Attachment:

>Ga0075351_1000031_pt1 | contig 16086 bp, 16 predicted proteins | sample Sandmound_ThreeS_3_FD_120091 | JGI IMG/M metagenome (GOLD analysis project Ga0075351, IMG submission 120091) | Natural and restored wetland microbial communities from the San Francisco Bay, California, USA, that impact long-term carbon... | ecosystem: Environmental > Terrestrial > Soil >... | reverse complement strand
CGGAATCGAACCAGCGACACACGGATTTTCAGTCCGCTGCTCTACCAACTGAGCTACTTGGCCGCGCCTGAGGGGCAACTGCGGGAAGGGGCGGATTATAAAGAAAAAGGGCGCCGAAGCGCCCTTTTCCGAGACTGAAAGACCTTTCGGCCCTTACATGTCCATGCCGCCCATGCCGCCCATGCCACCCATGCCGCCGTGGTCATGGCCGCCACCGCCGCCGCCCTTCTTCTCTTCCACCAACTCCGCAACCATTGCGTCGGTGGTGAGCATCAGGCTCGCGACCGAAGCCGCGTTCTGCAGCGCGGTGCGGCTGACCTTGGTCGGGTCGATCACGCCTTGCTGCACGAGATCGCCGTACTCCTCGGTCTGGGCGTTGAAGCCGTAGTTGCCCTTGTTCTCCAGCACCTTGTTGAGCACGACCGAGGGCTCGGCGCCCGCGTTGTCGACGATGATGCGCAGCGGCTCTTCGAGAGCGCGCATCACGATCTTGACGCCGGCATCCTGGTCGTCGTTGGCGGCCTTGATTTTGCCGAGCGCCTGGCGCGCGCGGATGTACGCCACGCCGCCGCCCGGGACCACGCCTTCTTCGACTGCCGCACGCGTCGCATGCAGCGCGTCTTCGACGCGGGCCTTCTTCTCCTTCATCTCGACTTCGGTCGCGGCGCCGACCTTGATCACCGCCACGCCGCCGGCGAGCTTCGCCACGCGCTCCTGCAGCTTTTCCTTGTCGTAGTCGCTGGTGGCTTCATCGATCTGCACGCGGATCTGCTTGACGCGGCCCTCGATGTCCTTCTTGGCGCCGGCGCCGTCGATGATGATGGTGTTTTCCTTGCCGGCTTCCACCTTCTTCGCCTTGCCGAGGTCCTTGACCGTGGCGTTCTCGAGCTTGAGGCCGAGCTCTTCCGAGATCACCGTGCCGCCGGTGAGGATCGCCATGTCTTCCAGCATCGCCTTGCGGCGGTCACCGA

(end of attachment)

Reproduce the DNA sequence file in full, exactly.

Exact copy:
>Ga0075351_1000031_pt1 | contig 16086 bp, 16 predicted proteins | sample Sandmound_ThreeS_3_FD_120091 | JGI IMG/M metagenome (GOLD analysis project Ga0075351, IMG submission 120091) | Natural and restored wetland microbial communities from the San Francisco Bay, California, USA, that impact long-term carbon... | ecosystem: Environmental > Terrestrial > Soil >... | reverse complement strand
CGGAATCGAACCAGCGACACACGGATTTTCAGTCCGCTGCTCTACCAACTGAGCTACTTGGCCGCGCCTGAGGGGCAACTGCGGGAAGGGGCGGATTATAAAGAAAAAGGGCGCCGAAGCGCCCTTTTCCGAGACTGAAAGACCTTTCGGCCCTTACATGTCCATGCCGCCCATGCCGCCCATGCCACCCATGCCGCCGTGGTCATGGCCGCCACCGCCGCCGCCCTTCTTCTCTTCCACCAACTCCGCAACCATTGCGTCGGTGGTGAGCATCAGGCTCGCGACCGAAGCCGCGTTCTGCAGCGCGGTGCGGCTGACCTTGGTCGGGTCGATCACGCCTTGCTGCACGAGATCGCCGTACTCCTCGGTCTGGGCGTTGAAGCCGTAGTTGCCCTTGTTCTCCAGCACCTTGTTGAGCACGACCGAGGGCTCGGCGCCCGCGTTGTCGACGATGATGCGCAGCGGCTCTTCGAGAGCGCGCATCACGATCTTGACGCCGGCATCCTGGTCGTCGTTGGCGGCCTTGATTTTGCCGAGCGCCTGGCGCGCGCGGATGTACGCCACGCCGCCGCCCGGGACCACGCCTTCTTCGACTGCCGCACGCGTCGCATGCAGCGCGTCTTCGACGCGGGCCTTCTTCTCCTTCATCTCGACTTCGGTCGCGGCGCCGACCTTGATCACCGCCACGCCGCCGGCGAGCTTCGCCACGCGCTCCTGCAGCTTTTCCTTGTCGTAGTCGCTGGTGGCTTCATCGATCTGCACGCGGATCTGCTTGACGCGGCCCTCGATGTCCTTCTTGGCGCCGGCGCCGTCGATGATGATGGTGTTTTCCTTGCCGGCTTCCACCTTCTTCGCCTTGCCGAGGTCCTTGACCGTGGCGTTCTCGAGCTTGAGGCCGAGCTCTTCCGAGATCACCGTGCCGCCGGTGAGGATCGCCATGTCTTCCAGCATCGCCTTGCGGCGGTCACCGA